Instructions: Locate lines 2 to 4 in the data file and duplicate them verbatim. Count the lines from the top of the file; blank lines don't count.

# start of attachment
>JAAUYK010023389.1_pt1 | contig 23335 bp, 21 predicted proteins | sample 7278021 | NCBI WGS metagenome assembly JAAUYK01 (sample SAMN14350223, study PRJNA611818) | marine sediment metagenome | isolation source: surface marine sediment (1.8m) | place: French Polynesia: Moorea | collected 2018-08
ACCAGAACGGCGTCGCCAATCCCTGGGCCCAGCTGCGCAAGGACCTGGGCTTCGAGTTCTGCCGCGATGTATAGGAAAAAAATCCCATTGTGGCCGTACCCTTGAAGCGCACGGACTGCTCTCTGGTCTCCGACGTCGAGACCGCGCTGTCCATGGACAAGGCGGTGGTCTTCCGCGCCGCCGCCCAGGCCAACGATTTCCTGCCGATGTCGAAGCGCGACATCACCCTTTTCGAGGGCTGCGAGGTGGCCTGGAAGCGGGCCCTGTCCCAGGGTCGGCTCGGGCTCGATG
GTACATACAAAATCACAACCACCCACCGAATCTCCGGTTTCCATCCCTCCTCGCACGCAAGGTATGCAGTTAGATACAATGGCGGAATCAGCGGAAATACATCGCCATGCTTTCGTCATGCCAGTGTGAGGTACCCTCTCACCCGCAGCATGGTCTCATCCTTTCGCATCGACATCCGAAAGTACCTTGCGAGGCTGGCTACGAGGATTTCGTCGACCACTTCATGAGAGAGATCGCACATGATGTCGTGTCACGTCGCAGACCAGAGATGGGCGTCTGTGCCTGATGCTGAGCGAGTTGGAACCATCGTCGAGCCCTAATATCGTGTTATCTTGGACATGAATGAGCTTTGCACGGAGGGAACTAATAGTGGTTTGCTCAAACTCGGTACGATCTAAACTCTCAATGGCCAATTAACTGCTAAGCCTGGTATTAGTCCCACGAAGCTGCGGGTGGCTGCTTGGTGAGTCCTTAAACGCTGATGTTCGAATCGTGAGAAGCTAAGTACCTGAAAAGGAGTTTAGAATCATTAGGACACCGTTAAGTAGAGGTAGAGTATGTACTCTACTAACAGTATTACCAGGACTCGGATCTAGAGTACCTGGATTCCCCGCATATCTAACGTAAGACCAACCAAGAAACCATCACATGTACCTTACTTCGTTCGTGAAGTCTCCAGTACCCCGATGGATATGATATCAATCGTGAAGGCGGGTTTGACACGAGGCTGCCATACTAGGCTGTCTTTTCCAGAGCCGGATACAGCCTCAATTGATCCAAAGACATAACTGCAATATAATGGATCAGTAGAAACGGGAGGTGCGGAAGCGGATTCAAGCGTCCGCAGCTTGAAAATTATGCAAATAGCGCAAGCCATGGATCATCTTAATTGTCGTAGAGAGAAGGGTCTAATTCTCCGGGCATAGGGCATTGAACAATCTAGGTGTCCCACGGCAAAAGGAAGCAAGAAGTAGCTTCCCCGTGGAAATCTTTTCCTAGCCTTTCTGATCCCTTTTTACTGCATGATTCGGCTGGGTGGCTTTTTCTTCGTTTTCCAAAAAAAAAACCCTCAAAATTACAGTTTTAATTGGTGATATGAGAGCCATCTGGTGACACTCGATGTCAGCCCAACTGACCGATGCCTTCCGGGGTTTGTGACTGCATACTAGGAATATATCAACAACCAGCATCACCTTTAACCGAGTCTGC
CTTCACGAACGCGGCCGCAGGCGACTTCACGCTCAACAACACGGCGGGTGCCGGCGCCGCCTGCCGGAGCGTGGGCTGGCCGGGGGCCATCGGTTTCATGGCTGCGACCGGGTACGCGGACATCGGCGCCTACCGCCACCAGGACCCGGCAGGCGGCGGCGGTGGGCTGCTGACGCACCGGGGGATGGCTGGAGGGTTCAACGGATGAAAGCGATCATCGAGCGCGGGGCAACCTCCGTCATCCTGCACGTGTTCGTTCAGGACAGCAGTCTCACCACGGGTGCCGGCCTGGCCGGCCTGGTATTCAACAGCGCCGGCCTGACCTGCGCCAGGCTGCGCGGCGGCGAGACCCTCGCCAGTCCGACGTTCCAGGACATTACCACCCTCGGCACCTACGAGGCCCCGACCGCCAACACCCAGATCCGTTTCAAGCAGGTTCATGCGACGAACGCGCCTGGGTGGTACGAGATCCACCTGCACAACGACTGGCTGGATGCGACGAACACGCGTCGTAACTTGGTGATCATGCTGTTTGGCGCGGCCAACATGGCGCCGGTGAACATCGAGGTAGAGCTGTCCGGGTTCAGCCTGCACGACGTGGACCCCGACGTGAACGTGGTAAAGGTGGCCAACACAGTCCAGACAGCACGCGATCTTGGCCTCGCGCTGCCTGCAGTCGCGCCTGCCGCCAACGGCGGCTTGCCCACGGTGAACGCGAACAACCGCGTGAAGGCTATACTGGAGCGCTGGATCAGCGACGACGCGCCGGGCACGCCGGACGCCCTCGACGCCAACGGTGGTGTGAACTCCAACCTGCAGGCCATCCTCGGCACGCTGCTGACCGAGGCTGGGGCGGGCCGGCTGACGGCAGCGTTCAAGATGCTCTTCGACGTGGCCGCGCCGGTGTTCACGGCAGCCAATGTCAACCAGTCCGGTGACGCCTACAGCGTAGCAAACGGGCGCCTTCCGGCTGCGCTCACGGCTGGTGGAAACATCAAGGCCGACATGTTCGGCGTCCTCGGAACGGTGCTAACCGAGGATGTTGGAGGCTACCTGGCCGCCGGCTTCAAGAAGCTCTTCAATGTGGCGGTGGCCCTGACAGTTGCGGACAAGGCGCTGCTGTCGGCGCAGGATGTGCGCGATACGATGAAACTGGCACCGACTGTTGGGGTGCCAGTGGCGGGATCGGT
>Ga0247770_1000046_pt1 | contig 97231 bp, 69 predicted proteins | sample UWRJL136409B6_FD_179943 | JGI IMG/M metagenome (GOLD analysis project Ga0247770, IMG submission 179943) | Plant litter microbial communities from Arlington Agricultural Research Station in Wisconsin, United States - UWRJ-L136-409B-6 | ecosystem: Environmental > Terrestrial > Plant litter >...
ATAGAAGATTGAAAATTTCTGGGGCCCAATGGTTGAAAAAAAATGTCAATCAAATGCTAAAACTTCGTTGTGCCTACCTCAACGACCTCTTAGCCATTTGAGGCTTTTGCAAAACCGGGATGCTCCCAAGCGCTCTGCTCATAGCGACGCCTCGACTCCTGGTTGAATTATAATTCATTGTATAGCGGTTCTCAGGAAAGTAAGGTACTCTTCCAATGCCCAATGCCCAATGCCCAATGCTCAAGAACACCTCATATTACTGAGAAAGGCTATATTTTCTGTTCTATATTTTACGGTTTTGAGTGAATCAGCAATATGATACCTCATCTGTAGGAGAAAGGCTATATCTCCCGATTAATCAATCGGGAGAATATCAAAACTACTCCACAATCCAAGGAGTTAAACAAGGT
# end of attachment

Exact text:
ACCAGAACGGCGTCGCCAATCCCTGGGCCCAGCTGCGCAAGGACCTGGGCTTCGAGTTCTGCCGCGATGTATAGGAAAAAAATCCCATTGTGGCCGTACCCTTGAAGCGCACGGACTGCTCTCTGGTCTCCGACGTCGAGACCGCGCTGTCCATGGACAAGGCGGTGGTCTTCCGCGCCGCCGCCCAGGCCAACGATTTCCTGCCGATGTCGAAGCGCGACATCACCCTTTTCGAGGGCTGCGAGGTGGCCTGGAAGCGGGCCCTGTCCCAGGGTCGGCTCGGGCTCGATG
GTACATACAAAATCACAACCACCCACCGAATCTCCGGTTTCCATCCCTCCTCGCACGCAAGGTATGCAGTTAGATACAATGGCGGAATCAGCGGAAATACATCGCCATGCTTTCGTCATGCCAGTGTGAGGTACCCTCTCACCCGCAGCATGGTCTCATCCTTTCGCATCGACATCCGAAAGTACCTTGCGAGGCTGGCTACGAGGATTTCGTCGACCACTTCATGAGAGAGATCGCACATGATGTCGTGTCACGTCGCAGACCAGAGATGGGCGTCTGTGCCTGATGCTGAGCGAGTTGGAACCATCGTCGAGCCCTAATATCGTGTTATCTTGGACATGAATGAGCTTTGCACGGAGGGAACTAATAGTGGTTTGCTCAAACTCGGTACGATCTAAACTCTCAATGGCCAATTAACTGCTAAGCCTGGTATTAGTCCCACGAAGCTGCGGGTGGCTGCTTGGTGAGTCCTTAAACGCTGATGTTCGAATCGTGAGAAGCTAAGTACCTGAAAAGGAGTTTAGAATCATTAGGACACCGTTAAGTAGAGGTAGAGTATGTACTCTACTAACAGTATTACCAGGACTCGGATCTAGAGTACCTGGATTCCCCGCATATCTAACGTAAGACCAACCAAGAAACCATCACATGTACCTTACTTCGTTCGTGAAGTCTCCAGTACCCCGATGGATATGATATCAATCGTGAAGGCGGGTTTGACACGAGGCTGCCATACTAGGCTGTCTTTTCCAGAGCCGGATACAGCCTCAATTGATCCAAAGACATAACTGCAATATAATGGATCAGTAGAAACGGGAGGTGCGGAAGCGGATTCAAGCGTCCGCAGCTTGAAAATTATGCAAATAGCGCAAGCCATGGATCATCTTAATTGTCGTAGAGAGAAGGGTCTAATTCTCCGGGCATAGGGCATTGAACAATCTAGGTGTCCCACGGCAAAAGGAAGCAAGAAGTAGCTTCCCCGTGGAAATCTTTTCCTAGCCTTTCTGATCCCTTTTTACTGCATGATTCGGCTGGGTGGCTTTTTCTTCGTTTTCCAAAAAAAAAACCCTCAAAATTACAGTTTTAATTGGTGATATGAGAGCCATCTGGTGACACTCGATGTCAGCCCAACTGACCGATGCCTTCCGGGGTTTGTGACTGCATACTAGGAATATATCAACAACCAGCATCACCTTTAACCGAGTCTGC
CTTCACGAACGCGGCCGCAGGCGACTTCACGCTCAACAACACGGCGGGTGCCGGCGCCGCCTGCCGGAGCGTGGGCTGGCCGGGGGCCATCGGTTTCATGGCTGCGACCGGGTACGCGGACATCGGCGCCTACCGCCACCAGGACCCGGCAGGCGGCGGCGGTGGGCTGCTGACGCACCGGGGGATGGCTGGAGGGTTCAACGGATGAAAGCGATCATCGAGCGCGGGGCAACCTCCGTCATCCTGCACGTGTTCGTTCAGGACAGCAGTCTCACCACGGGTGCCGGCCTGGCCGGCCTGGTATTCAACAGCGCCGGCCTGACCTGCGCCAGGCTGCGCGGCGGCGAGACCCTCGCCAGTCCGACGTTCCAGGACATTACCACCCTCGGCACCTACGAGGCCCCGACCGCCAACACCCAGATCCGTTTCAAGCAGGTTCATGCGACGAACGCGCCTGGGTGGTACGAGATCCACCTGCACAACGACTGGCTGGATGCGACGAACACGCGTCGTAACTTGGTGATCATGCTGTTTGGCGCGGCCAACATGGCGCCGGTGAACATCGAGGTAGAGCTGTCCGGGTTCAGCCTGCACGACGTGGACCCCGACGTGAACGTGGTAAAGGTGGCCAACACAGTCCAGACAGCACGCGATCTTGGCCTCGCGCTGCCTGCAGTCGCGCCTGCCGCCAACGGCGGCTTGCCCACGGTGAACGCGAACAACCGCGTGAAGGCTATACTGGAGCGCTGGATCAGCGACGACGCGCCGGGCACGCCGGACGCCCTCGACGCCAACGGTGGTGTGAACTCCAACCTGCAGGCCATCCTCGGCACGCTGCTGACCGAGGCTGGGGCGGGCCGGCTGACGGCAGCGTTCAAGATGCTCTTCGACGTGGCCGCGCCGGTGTTCACGGCAGCCAATGTCAACCAGTCCGGTGACGCCTACAGCGTAGCAAACGGGCGCCTTCCGGCTGCGCTCACGGCTGGTGGAAACATCAAGGCCGACATGTTCGGCGTCCTCGGAACGGTGCTAACCGAGGATGTTGGAGGCTACCTGGCCGCCGGCTTCAAGAAGCTCTTCAATGTGGCGGTGGCCCTGACAGTTGCGGACAAGGCGCTGCTGTCGGCGCAGGATGTGCGCGATACGATGAAACTGGCACCGACTGTTGGGGTGCCAGTGGCGGGATCGGT